THE administration seems to be redefining ``sin.''
Initially, a major part of health-reform financing was to come from hefty hikes in so-called sin taxes on alcohol and tobacco. Then the administration revealed that it would not propose a higher alcohol tax. Instead, it would call for a payroll tax of up to 1 percent on firms that insure employees' health and opt not to join a ``regional health alliance.''
The corporate-levy issue came up last month, and President Clinton did not decide until ``a few days before'' his Sept. 22 speech to include such a tax, says Kevin Anderson, the White House health-care-reform spokesman.
Thus, the delay in a White House proposal on taxing tobacco. The administration is looking at a 75-cent-to-$1-a-pack hike above the current federal tax of 24 cents. But, Mr. Anderson says, the figure will not be set until number-crunching is finished on the corporate payroll tax. The administration wants to determine how many of the 1,600 firms with 5,000-plus employees will devise their own health-care systems.
Many large firms are self-insured on health, and so it can be estimated which ones will go for the option. Then, Anderson says, ``There's some political horse trading to be done.'' But, anticipating criticism of the payroll tax, he implies that firms that favor self-insurance should be grateful the choice remains. ``Some in the task force wanted to eliminate that option altogether,'' he says. Anderson adds that choosing the payroll tax is ``fair,'' because the new system of regional health alliances will enhance competition and drive down costs, so firms that form alliances will benefit.
The White House is counting on sin-tax revenues of $100 billion to $105 billion through 2000. But getting the threefold-to-fourfold hike in the tobacco tax will take tough slogging. Congress's Tobacco Caucus - members from the biggest tobacco-producing states - has carried on a dialogue with the White House's Health Care Task Force.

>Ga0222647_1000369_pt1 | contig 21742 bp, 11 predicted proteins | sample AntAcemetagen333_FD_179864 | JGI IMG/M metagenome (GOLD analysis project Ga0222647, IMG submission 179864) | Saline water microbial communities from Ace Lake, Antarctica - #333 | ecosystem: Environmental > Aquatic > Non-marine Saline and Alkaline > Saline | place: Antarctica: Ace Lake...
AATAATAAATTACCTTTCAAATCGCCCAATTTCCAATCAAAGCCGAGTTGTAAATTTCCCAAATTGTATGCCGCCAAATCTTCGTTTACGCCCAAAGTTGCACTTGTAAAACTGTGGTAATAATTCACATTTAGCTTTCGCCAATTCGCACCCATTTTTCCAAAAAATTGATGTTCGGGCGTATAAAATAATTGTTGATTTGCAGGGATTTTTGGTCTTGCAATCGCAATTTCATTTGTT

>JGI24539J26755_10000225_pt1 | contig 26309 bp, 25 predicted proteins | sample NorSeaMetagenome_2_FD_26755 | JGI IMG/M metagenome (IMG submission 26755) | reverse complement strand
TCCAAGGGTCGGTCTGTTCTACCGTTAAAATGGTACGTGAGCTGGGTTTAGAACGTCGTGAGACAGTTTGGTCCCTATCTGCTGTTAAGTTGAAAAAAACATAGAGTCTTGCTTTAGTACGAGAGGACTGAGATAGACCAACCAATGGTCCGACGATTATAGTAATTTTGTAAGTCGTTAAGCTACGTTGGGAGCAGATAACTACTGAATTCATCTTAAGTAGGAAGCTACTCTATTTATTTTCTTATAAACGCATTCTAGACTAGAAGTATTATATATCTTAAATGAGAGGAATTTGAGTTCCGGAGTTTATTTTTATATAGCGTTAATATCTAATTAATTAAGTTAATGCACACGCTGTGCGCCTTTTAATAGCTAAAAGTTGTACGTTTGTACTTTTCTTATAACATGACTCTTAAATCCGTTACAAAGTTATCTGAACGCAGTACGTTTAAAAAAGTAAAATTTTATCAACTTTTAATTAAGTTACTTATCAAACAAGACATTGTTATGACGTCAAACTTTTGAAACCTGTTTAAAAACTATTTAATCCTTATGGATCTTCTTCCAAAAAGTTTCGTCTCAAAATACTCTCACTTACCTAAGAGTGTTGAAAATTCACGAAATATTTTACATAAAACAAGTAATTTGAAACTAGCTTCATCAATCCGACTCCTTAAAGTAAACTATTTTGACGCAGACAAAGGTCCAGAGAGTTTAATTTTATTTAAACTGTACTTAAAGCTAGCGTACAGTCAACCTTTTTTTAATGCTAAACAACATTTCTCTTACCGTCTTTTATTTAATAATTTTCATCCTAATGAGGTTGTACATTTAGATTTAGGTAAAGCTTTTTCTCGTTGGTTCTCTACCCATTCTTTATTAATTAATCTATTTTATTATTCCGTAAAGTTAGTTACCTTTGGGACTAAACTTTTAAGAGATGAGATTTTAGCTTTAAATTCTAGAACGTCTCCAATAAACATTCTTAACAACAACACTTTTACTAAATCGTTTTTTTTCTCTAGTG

Contrary to reports, tobacco-state members say they won't settle for any tobacco-tax hike. ``It doesn't really stand the test of logic that a commodity [that] various factions are trying to get banned would be looked to to be the workhorse in the president's plan,'' says Rep. Tom Barlow (D) of Kentucky. The caucus's clout is self-evident. Producing 90 percent of the nation's tobacco are: Georgia, North Carolina, South Carolina, Virginia, Kentucky, and Tennessee. ``These are traditional strongholds of the Democratic Party,'' Mr. Barlow says.
Not only does Mr. Clinton need these congressional delegations' votes, he also needs to look ahead to 1994 congressional elections and the South's voting power in 1996 presidential elections.
IF he faces trouble over tobacco, he would have faced a larger congressional revolt if he had hiked the alcohol tax. The White House dropped the idea of higher taxes on beer and wine weeks ago, for several presumed reasons: Congress already approved a beer-tax hike in 1990, and the administration did not want to offend ``Joe six-pack.'' ``They were worried about the perception of going after the middle class,'' especially after the broken promise to cut middle-class taxes, says George Hacker, director of the Alcohol Policies Project at the Center for Science in the Public Interest.
A look at the congressional map shows another reason to back away from beer. Anheuser-Busch, the nation's largest beer-maker, is based in Missouri; that state's two GOP senators are moderates Clinton could sway on health care. He can also ill afford to lose Rep. Richard Gephardt (D) of Missouri, the House's No. 2 Democrat, after losing him on North American trade.
The wine industry is small enough to have made projected revenues not worth the trouble. California would have objected loudly, as a letter to Clinton from its two Democratic senators indicated. That left hard liquor, now the industry's most-taxed drink. Its lobby argued that higher taxes would only depress sales and cause a drop in federal revenue.
Some observers also speculate that Clinton didn't want to alienate some key Democratic contributors, such as August Busch, of Anheuser-Busch, and Edgar Bronfman, of Seagram.
For whatever reason, alcohol is off the table, so to speak - and lobbyists want to keep it there.